By David J. Marks
Throughout history veneering was considered an art form and was generally only commissioned by the very wealthy.
The art of working with veneers dates back 4,000 years to the ancient Egyptians. In earlier times, veneer quality logs were sawn by hand by two craftsmen using a large frame saw. The advantages of working with veneers are stability, economical use of wood, and access to some of the rarest woods in the world, just to name a few.
There are many things to consider when veneering. The following are some of the essential points:
1) Edge joining 2) Types of glue 3) Substrates 4) Clamping systems
For edge joining straight pieces you can clamp a straight edge to the stock as a guide and use a sharp knife or a veneer saw, which has a curved edge, to make the cuts. My preference is to sandwich the veneers between two pieces of ½” to ¾” MDF (Medium Density Fiberbrand) and cut them with a router. Use the top piece of MDF as a guide. You will need to make sure the MDF is straight by making a clean cut on your Table saw or passing it over the jointer. Next, select a router bit that is designed for flush trimming and has a bearing at the top. Place 2 or more sheets on to the underside of your MDF guide and hold them in place with some tape. Keep in mind that veneers can be somewhat fragile until they are glued to a substrate, so it’s a good idea to use some of the medium strength adhesive masking tapes such as the blue or green colored tapes. Also, position your stack of veneers so that the edges you want trimmed are sticking out about 1/8” or more from your MDF straight edge. Now add your 2nd sheet of MDF to the bottom of the stack aligning it with the edge of the veneers so that they are supported.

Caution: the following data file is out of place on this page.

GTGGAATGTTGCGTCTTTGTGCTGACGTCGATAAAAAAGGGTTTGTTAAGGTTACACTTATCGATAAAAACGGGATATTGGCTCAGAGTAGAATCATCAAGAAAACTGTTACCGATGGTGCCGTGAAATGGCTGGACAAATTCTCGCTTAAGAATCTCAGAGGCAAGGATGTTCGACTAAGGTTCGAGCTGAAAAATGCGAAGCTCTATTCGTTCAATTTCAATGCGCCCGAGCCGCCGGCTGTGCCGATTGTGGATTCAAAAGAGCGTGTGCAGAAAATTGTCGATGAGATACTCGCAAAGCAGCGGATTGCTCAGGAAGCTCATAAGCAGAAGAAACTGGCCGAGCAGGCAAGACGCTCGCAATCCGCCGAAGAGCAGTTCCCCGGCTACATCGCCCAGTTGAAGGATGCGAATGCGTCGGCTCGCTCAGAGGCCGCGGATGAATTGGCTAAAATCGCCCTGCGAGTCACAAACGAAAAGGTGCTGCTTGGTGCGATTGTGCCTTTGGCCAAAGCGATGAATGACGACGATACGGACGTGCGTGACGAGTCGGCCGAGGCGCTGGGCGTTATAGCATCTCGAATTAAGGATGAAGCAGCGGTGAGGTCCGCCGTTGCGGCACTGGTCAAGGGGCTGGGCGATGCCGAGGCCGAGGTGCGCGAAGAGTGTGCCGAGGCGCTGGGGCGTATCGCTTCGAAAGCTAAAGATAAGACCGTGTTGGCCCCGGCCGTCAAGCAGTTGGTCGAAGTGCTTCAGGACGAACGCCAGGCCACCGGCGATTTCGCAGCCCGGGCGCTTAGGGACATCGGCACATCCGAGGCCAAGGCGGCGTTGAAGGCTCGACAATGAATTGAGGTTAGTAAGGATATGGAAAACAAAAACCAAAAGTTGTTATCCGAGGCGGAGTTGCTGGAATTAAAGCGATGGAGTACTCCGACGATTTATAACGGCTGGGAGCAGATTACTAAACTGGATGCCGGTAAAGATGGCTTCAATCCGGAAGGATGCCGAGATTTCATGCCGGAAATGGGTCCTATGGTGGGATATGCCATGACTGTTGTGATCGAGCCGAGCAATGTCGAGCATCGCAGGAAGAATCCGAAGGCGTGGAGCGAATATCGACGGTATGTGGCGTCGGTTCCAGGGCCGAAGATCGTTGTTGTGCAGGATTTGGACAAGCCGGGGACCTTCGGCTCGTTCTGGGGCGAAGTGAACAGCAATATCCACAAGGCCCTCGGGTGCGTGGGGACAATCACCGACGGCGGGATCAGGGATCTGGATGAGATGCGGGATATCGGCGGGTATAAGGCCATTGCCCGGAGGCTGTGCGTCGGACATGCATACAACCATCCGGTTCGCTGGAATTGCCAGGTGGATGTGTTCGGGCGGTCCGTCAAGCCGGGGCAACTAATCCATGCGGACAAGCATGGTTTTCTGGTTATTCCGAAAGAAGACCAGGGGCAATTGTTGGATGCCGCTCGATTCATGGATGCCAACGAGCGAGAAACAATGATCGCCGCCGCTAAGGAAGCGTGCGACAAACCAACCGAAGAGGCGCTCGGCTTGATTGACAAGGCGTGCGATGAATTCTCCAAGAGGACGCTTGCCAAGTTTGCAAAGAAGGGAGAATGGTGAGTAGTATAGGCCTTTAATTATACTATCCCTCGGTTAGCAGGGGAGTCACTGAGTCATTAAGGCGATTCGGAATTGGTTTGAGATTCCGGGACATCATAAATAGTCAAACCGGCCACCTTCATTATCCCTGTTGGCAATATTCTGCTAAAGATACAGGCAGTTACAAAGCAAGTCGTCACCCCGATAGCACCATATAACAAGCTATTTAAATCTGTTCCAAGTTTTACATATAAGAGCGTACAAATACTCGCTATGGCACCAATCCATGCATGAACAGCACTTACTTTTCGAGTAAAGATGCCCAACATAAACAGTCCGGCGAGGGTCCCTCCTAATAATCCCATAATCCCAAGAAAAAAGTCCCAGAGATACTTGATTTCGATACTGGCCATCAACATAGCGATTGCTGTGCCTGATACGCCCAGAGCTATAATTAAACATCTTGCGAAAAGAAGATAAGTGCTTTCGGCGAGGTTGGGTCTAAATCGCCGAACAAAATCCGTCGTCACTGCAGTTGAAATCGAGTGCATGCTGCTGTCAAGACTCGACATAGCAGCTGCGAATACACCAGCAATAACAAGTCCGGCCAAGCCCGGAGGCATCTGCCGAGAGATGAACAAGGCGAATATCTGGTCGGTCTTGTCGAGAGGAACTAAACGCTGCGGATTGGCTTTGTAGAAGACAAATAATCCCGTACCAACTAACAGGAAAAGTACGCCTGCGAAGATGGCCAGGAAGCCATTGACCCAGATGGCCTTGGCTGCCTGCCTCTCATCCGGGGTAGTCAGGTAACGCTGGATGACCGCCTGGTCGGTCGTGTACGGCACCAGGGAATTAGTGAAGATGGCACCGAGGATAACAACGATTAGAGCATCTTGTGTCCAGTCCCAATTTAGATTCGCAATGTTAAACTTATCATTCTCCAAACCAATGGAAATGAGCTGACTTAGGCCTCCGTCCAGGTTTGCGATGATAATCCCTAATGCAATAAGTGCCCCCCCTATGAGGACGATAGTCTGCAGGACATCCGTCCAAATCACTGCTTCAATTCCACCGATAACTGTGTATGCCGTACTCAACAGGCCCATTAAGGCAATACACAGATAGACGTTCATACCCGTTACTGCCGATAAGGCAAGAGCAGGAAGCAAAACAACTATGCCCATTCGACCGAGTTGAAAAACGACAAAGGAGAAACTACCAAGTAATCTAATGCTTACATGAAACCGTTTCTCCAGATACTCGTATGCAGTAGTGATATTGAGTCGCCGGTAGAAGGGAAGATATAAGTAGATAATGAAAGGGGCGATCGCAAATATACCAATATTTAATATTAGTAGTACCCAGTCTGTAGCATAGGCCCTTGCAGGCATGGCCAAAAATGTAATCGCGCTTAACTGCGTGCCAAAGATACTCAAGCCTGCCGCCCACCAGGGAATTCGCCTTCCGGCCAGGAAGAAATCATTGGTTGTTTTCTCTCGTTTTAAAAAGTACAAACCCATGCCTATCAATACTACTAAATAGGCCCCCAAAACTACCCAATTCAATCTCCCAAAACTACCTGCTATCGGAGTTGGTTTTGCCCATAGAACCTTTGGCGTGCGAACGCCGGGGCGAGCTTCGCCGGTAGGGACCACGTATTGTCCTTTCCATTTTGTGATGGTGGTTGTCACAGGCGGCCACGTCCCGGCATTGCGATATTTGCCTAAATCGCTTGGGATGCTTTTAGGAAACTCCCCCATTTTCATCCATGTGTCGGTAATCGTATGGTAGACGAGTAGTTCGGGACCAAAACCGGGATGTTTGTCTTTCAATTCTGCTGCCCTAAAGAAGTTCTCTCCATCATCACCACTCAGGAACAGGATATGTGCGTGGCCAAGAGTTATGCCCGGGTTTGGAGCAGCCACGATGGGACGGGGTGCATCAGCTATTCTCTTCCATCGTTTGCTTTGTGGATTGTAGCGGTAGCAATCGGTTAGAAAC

The next step is to hold the stack together with clamps and then with the bearing up against the straight edge, rout the veneers. You will need to place clamps every 8” or so to ensure a good edge so plan on making partial cuts and then repositioning the clamps. Veneer tape is used to hold the edges together. This tape is paper with a dry adhesive. The adhesive is activated by wetting it with a sponge, causing it to become sticky. Generally, I’ll apply a little yellow glue to the edges of the veneers, pull them tight with blue masking tape and when dry, remove the blue tape and apply the veneer tape. Once you have created your full sheet, it will need to be glued up. I do not recommend using contact cement as an adhesive because it remains flexible. Yellow Aliphatic resin glue works, but I believe the best results are obtained with slow setting Urea resin glue. My favorite is Unibond. Good results can also be obtained with Weldwood plastic resin glue.
Veneer can be applied to any substrate considered to be stable; typically that means plywood or MDF. While MDF was designed for use with veneering with its void free smooth surface, I would say it works great for most applications except a situation such as an unsupported tabletop. Where strength is needed, a good quality plywood like apple ply (alder core with maple faces) should be used. One of the fundamental rules of veneering is that veneer must be applied to both sides of the substrate to maintain equilibrium.